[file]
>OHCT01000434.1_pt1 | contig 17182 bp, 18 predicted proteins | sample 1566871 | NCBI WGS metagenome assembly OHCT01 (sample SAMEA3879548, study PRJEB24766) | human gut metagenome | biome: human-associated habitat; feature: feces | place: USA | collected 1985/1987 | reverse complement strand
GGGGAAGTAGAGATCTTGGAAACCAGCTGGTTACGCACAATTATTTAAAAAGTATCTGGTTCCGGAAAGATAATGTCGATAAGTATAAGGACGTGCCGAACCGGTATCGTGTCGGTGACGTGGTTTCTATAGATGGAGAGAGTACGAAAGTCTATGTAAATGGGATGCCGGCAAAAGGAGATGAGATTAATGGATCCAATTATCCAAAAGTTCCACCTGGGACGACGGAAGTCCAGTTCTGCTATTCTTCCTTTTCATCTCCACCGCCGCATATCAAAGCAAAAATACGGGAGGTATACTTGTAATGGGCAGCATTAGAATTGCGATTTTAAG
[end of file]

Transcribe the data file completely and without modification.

>OHCT01000434.1_pt1 | contig 17182 bp, 18 predicted proteins | sample 1566871 | NCBI WGS metagenome assembly OHCT01 (sample SAMEA3879548, study PRJEB24766) | human gut metagenome | biome: human-associated habitat; feature: feces | place: USA | collected 1985/1987 | reverse complement strand
GGGGAAGTAGAGATCTTGGAAACCAGCTGGTTACGCACAATTATTTAAAAAGTATCTGGTTCCGGAAAGATAATGTCGATAAGTATAAGGACGTGCCGAACCGGTATCGTGTCGGTGACGTGGTTTCTATAGATGGAGAGAGTACGAAAGTCTATGTAAATGGGATGCCGGCAAAAGGAGATGAGATTAATGGATCCAATTATCCAAAAGTTCCACCTGGGACGACGGAAGTCCAGTTCTGCTATTCTTCCTTTTCATCTCCACCGCCGCATATCAAAGCAAAAATACGGGAGGTATACTTGTAATGGGCAGCATTAGAATTGCGATTTTAAG